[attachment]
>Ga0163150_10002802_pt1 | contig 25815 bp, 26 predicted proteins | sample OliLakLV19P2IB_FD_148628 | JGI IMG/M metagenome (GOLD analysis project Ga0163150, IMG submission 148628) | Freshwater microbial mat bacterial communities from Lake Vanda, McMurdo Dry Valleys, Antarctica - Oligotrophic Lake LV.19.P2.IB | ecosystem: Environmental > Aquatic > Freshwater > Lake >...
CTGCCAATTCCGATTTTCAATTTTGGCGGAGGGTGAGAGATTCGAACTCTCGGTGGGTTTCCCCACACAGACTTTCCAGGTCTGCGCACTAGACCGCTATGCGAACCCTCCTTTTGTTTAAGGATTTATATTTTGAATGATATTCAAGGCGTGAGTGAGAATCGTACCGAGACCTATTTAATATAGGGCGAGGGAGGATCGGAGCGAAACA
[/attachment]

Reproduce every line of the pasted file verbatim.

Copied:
>Ga0163150_10002802_pt1 | contig 25815 bp, 26 predicted proteins | sample OliLakLV19P2IB_FD_148628 | JGI IMG/M metagenome (GOLD analysis project Ga0163150, IMG submission 148628) | Freshwater microbial mat bacterial communities from Lake Vanda, McMurdo Dry Valleys, Antarctica - Oligotrophic Lake LV.19.P2.IB | ecosystem: Environmental > Aquatic > Freshwater > Lake >...
CTGCCAATTCCGATTTTCAATTTTGGCGGAGGGTGAGAGATTCGAACTCTCGGTGGGTTTCCCCACACAGACTTTCCAGGTCTGCGCACTAGACCGCTATGCGAACCCTCCTTTTGTTTAAGGATTTATATTTTGAATGATATTCAAGGCGTGAGTGAGAATCGTACCGAGACCTATTTAATATAGGGCGAGGGAGGATCGGAGCGAAACA